On Oct. 28, 2013, my older brother, Perry Cimons, then 76 and a retired pharmacist from Yonkers, N.Y., underwent open-heart surgery to replace his deteriorating aortic valve. He spent eight days in the hospital and was back to normal after two months. His was the usual treatment for an otherwise healthy patient: Cut into the chest through the rib cage, then go directly into the heart and swap the bad valve for a good one.

“I was pretty sore, but the pain went away over time, and by the first week of January I was back on the treadmill,” he says.

Within the next few years, based on the results of a study now underway, people like my brother might be able to choose a less-invasive option that would get them home within three days and take half the recovery time, although, as with most procedures, there are risks.

Transcatheter aortic valve replacement, or TAVR (also called TAVI, for transcatheter aortic valve implantation), currently is approved only for patients who cannot have open-heart surgery or for whom it would be risky. These include the elderly and frail, and people with complications such as kidney disease and coronary obstructive pulmonary disease.

For many of them, TAVR has been lifesaving. “We’re very thankful to have this technology,” says Paul Stelzer, a cardiac surgeon at Mount Sinai Hospital in New York, who operated on my brother. “Now we can do something for octogenarians and 90-year-olds we couldn’t help before.”

Many experts believe that TAVR will become the first-line valve replacement treatment for almost everyone with aortic valve disease.

“I think transcatheter valve technology is going to rule,” says Joseph E. Bavaria, co-director of the transcatheter valve program at the University of Pennsylvania. “It’s a great technology, a radical, revolutionary technology. You don’t have to open up the chest and put somebody on a heart-lung machine. In the future — I can’t tell you when, but at some time — most aortic valve procedures will be done through a transcatheter approach.”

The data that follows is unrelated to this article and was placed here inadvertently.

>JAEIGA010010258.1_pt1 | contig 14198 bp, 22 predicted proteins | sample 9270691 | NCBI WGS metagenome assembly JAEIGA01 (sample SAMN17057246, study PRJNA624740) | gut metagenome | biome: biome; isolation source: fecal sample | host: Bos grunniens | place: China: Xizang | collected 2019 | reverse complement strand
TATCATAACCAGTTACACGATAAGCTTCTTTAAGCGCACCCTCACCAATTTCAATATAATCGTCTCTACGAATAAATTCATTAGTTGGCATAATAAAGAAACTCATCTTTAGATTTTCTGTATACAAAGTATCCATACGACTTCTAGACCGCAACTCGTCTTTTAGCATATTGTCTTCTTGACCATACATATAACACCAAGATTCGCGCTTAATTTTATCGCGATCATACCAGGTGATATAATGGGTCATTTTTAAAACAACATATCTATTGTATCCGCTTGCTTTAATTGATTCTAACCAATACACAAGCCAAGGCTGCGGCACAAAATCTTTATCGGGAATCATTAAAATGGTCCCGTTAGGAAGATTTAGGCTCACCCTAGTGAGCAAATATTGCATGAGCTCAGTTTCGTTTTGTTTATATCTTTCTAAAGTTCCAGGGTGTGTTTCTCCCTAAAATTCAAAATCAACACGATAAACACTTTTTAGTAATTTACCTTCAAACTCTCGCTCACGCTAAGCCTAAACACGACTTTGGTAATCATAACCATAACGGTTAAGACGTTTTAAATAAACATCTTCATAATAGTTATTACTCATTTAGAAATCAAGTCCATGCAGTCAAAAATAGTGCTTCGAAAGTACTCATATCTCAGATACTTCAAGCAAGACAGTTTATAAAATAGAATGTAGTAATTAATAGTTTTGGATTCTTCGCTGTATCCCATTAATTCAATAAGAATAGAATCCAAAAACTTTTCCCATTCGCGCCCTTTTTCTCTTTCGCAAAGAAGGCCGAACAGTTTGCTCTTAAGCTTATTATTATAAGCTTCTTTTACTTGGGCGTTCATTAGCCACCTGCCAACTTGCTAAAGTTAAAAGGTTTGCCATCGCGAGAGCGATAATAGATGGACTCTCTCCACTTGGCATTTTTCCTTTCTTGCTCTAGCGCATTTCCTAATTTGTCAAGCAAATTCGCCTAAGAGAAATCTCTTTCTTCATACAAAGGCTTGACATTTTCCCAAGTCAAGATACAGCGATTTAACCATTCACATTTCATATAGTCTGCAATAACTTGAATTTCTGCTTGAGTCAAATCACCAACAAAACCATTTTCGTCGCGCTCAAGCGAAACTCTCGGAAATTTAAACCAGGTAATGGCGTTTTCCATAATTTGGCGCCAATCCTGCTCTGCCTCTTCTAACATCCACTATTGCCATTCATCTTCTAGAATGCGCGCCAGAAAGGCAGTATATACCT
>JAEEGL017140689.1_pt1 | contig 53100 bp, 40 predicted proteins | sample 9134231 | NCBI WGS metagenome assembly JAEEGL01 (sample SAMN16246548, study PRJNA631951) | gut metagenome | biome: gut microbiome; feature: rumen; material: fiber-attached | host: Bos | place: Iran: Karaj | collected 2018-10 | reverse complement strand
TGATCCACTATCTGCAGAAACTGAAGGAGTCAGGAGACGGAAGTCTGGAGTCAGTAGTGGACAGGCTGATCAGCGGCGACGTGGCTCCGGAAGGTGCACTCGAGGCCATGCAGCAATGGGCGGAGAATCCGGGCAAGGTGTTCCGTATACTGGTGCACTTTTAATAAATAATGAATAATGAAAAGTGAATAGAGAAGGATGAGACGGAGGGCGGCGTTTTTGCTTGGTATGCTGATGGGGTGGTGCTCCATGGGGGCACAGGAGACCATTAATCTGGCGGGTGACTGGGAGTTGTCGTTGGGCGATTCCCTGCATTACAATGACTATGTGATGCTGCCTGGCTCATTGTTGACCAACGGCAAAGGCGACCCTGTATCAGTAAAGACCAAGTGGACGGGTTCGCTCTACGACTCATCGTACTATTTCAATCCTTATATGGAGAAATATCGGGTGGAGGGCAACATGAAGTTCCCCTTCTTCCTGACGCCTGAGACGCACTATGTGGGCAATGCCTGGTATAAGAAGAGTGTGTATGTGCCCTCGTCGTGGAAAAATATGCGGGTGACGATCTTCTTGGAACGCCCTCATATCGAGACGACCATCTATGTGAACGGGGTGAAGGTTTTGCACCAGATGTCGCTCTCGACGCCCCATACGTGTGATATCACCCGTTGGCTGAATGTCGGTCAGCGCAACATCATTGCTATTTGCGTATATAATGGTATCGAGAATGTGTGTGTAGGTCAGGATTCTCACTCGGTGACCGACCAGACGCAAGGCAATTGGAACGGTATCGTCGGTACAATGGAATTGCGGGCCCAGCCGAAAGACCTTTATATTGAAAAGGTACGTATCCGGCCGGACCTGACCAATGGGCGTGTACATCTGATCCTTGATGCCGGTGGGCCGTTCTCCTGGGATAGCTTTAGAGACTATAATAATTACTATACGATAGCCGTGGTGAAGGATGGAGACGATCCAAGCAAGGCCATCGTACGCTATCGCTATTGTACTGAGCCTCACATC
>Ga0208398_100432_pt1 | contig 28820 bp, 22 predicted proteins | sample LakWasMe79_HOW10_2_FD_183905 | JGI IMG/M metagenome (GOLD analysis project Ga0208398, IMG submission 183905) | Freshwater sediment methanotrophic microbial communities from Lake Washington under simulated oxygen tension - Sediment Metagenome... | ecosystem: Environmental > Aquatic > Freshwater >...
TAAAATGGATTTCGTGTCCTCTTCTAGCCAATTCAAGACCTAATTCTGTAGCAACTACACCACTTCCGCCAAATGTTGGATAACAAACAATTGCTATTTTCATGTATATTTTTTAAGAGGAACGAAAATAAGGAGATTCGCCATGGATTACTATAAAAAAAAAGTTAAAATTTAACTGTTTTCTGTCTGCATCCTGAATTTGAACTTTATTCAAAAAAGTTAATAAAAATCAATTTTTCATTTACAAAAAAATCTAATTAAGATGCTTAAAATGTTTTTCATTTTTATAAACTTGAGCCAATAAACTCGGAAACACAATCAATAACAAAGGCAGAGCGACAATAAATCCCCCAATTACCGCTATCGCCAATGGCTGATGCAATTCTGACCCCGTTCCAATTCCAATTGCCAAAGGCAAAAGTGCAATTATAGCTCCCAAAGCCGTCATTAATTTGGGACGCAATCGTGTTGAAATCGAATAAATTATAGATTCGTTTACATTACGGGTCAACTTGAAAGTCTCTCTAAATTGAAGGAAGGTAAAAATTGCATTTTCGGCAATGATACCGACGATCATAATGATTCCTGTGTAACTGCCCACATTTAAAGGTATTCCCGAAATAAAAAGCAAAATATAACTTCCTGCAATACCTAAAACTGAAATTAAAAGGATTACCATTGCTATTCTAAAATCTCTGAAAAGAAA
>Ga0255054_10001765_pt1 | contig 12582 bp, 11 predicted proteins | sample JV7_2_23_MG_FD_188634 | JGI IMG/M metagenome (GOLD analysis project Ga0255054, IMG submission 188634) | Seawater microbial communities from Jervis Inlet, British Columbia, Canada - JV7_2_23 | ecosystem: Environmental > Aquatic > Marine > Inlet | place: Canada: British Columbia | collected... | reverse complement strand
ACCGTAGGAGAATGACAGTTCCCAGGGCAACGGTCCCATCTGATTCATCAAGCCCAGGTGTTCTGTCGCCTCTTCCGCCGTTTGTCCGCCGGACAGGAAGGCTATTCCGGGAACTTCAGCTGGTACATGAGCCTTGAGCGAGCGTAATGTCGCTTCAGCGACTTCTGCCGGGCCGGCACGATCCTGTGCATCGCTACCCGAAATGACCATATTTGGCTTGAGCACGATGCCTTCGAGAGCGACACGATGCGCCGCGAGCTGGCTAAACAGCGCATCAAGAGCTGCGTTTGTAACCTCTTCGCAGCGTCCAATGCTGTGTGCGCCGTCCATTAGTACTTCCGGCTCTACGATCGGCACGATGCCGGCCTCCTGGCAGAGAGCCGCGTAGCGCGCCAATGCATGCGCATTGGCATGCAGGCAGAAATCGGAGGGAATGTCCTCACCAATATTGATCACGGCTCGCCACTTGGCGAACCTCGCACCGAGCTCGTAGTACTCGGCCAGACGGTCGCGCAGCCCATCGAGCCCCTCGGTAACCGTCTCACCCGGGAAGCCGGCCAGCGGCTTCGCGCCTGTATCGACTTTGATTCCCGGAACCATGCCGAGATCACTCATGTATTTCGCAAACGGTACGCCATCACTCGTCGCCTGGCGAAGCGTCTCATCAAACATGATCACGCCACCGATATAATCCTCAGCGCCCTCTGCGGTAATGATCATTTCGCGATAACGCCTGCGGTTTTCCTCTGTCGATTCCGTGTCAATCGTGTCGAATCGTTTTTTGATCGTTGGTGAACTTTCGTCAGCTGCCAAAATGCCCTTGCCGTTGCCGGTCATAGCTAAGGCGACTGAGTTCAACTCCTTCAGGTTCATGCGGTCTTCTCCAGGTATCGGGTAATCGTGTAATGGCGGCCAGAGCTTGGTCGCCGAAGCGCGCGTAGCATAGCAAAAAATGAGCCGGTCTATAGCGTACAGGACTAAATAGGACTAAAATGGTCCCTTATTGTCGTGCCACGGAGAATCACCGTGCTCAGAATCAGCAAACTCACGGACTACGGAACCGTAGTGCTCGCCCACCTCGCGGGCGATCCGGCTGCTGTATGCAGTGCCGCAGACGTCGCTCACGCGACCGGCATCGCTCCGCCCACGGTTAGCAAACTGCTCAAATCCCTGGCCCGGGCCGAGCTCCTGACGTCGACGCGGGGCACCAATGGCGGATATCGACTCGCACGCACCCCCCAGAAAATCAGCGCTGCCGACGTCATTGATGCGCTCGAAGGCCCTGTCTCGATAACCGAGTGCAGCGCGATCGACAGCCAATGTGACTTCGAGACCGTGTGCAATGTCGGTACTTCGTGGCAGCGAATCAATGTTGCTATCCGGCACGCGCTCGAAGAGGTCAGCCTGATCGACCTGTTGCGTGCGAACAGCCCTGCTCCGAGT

TAVR involves threading a catheter tipped with a replacement valve through a blood vessel to the heart, where the surgeon pushes the old valve open, places the new one inside, and expands it to fit. The old valve remains, but the new one takes over its work. Surgeons now use TAVR only for aortic valves, but experts hope there will be a role for it in replacing other valves.

About 8 million Americans suffer from heart-valve diseases at any given time, with nearly 6 million diagnosed annually, according to the American Heart Association. Not everyone ends up having replacement surgery: Treatment depends on disease severity and whether it is worsening. Also, many valves can be repaired rather than replaced. Almost 83,000 valve replacements were performed in the United States during most of 2017, according to the Society of Thoracic Surgeons, and more than half of them were TAVR procedures.

In addition to the aortic valve, there are three others: the mitral, the tricuspid and the pulmonary. All have tissue flaps that open and close with each heartbeat, ensuring that blood flows in the right direction through the heart’s four chambers.

When valve problems occur, they usually involve regurgitation or backflow when a valve doesn’t close tightly, often a cause of mitral valve prolapse, in which blood leaks back into the chambers; stenosis, which is when a valve becomes thick or stiff, or fuses together, and can’t fully open; and atresia, when the valve lacks an opening.

Heart-valve disease can afflict one valve or several in combination, but the aortic and mitral valves are the ones most frequently affected.

No one knows why the aortic valve is prone to narrowing, “but it seems to be associated with aging,” says A. Marc Gillinov, chairman of the Department of Thoracic and Cardiovascular Surgery at Cleveland Clinic, which performs more heart-valve surgery than any other facility in North America. He predicts: “The longer we live, the more we will see.”

The heart association estimates that about 25,000 people die annually from underrecognized valve disease, especially from aortic stenosis. It includes such symptoms as shortness of breath, lightheadedness or fainting, and chest pain. But sometimes there are no warning signs. My brother was asymptomatic until the day he nearly fainted during a treadmill workout and a stress test revealed that his blood pressure was dangerously low.

“The doctor gave me Dr. Stelzer’s number and told me to call him right away and say it was urgent,” he recalls.

TAVR evolved from the frustration of cardiac surgeons over their inability to treat valve disease patients who were too old, too frail or too sick for open-heart surgery. A French surgeon, Alain Cribier, performed the world’s first transcatheter aortic valve replacement in 2002.